|September 17, 2014|
Sports Business In Asia Is More Than Just A Game
|Key industry leaders came together to discuss the salient trends and challenges faced by the sports businesses industry in Asia, at a dialogue held by the Singapore Tourism Board (STB) earlier this week. |
The one-day event provided a platform for discussion around the various factors impacting the sports business ecosystem, from content to events and infrastructure.
"Sports in Singapore has come a long way, and we've witnessed countless achievements in the last few years," said Mr Andrew Phua, Director Exhibitions & Conferences, STB, in his opening address. "However, the sporting success of a country goes beyond such achievements. We need to also develop the actual businesses that help fuel the sporting ecosystem, and provide platforms for the sports industry to grow further. To this end, STB aims to grow a steady pipeline of quality sports-related business events that can act as thought-leadership platforms for members of the industry to exchange insights and best practices."
In her keynote, Ms Helen Soulsby, Director, Asia, Sports Recruitment International highlighted that "unlike Europe and North America, where sports business is dominated by clubs and teams thanks to advanced sports leagues, sports business in Asia is driven by rights holders entering the market selling media and sponsorship rights, media and content related companies as well as the agencies that support and drive such activity."
The panel, moderated by Mr Adam Hodge, Regional Strategy Director, Octagon, comprised Mr Andrew Georgiou, CEO, World Sport Group; Ms Kow Ree Na, Director, Consumer Businesses & Lifestyle Programme Office, The Singapore Economic Development Board; Mr Kiyoshi Tatani, President, Mizuno Singapore; and Mr Victor Cui, CEO, ONE Fighting Championship. During the discussion, there was unanimous agreement on the steady buzz of activity in the sports business landscape over the past few years across Asia, including Singapore.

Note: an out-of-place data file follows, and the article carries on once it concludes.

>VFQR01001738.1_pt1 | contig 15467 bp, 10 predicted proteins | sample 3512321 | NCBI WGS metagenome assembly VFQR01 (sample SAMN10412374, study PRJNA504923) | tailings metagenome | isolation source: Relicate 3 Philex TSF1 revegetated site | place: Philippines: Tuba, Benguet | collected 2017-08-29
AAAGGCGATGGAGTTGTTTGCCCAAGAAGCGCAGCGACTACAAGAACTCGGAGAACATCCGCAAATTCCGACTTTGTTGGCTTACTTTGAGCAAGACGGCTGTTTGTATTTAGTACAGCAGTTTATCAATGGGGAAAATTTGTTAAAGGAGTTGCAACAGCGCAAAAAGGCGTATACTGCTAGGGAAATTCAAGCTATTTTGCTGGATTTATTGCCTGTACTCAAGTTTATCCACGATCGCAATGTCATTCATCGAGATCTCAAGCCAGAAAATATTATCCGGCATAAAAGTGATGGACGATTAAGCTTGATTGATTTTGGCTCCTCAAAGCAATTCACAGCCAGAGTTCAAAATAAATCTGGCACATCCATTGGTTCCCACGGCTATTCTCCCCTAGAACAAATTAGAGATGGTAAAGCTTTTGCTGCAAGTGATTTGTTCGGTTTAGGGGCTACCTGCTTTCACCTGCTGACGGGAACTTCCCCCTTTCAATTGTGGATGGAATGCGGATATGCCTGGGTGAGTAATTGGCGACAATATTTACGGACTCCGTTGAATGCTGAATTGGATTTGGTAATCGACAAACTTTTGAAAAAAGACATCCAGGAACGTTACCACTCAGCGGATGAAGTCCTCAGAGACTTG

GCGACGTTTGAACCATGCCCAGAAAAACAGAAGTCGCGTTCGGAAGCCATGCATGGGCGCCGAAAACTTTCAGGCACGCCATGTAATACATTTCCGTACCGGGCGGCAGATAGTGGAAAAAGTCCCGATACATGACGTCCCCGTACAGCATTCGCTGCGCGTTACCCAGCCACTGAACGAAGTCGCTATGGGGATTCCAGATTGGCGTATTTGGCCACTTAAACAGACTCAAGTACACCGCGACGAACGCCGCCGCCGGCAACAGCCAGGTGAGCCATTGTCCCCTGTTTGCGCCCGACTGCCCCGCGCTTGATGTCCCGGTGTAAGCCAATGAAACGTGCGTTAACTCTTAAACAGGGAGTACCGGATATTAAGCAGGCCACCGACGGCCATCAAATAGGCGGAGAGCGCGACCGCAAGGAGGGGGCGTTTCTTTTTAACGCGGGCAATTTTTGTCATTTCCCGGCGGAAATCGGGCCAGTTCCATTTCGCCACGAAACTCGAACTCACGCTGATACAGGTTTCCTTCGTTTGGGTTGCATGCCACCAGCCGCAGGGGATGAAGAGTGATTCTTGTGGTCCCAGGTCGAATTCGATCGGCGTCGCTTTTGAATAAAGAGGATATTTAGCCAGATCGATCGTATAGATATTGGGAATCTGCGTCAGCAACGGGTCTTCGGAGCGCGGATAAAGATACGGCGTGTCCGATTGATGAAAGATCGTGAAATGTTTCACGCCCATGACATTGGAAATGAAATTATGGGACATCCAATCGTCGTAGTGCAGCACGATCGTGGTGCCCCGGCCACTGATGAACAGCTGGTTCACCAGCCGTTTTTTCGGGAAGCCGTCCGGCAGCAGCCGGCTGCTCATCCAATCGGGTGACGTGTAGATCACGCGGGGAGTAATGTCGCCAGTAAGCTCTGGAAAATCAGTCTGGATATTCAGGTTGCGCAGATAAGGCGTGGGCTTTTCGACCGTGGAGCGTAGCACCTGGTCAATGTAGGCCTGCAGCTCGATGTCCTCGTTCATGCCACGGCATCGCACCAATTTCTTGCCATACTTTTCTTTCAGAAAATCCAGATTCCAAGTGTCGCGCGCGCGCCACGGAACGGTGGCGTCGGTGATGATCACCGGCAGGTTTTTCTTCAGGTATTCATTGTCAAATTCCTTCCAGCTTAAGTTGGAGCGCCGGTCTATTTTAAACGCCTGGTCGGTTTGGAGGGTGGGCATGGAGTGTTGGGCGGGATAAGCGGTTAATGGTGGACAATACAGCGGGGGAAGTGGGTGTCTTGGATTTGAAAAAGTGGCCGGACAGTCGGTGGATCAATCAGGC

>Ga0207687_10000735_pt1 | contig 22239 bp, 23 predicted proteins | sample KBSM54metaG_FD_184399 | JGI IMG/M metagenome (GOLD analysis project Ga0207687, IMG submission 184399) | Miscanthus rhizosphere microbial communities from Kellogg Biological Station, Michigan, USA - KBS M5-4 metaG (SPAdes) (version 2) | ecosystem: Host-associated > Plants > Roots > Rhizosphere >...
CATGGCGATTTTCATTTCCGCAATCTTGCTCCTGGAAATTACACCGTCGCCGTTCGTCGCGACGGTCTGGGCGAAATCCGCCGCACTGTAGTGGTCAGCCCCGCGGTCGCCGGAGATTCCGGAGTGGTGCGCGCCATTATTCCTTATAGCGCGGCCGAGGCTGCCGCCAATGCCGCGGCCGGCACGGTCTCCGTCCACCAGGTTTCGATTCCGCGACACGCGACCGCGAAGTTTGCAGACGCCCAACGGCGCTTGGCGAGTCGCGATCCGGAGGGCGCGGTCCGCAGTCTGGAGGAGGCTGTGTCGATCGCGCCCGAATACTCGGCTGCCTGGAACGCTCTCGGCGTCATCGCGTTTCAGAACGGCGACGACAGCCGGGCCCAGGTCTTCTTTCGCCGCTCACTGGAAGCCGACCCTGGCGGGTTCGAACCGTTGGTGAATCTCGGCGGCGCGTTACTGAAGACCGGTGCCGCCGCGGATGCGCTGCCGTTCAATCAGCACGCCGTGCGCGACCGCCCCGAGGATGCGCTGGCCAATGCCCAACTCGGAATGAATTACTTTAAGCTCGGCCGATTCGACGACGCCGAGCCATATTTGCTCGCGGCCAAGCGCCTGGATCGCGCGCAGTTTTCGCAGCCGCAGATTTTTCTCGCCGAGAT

"Singapore is a business hub located in the midst of a growing region of consumer demand," said Ms Kow Ree Na. "In the recent few years, top international sports companies such as Adidas, IMG, Mizuno, Nike, Octagon, Shimano, and World Sport Group, have grown their presence in Singapore to drive regional strategy, manage operations and access the large Asian consumer base."
"For us, Singapore is a good location in terms of accessibility, enabling us to easily reach out to the rest of the ASEAN market," shared Mr Kiyoshi Tatani. "While Singapore provides a multinational perspective, we can also still get a sense of what works, from an Asian perspective."Over and above establishing a presence in Asia, sports businesses also recognise the benefits of identifying the right content to engage Asian audiences. Mr Victor Cui spoke on this point at length, highlighting the importance of reaching out and making a connection with consumers. "You have to be sure that you're creating compelling content. It doesn't matter what the sport is, so long as it is relevant."
Mr Andrew Georgiou also pointed out that brands should not look at sponsorships as the end of a process. In fact, "the decision to sponsor is really a decision about whether a particular sport can help reach key audiences, and subsequently accessing and engaging with those audiences to meet the brand's objectives."
"Ultimately, sport is a business, a platform, a medium through which we engage with audiences."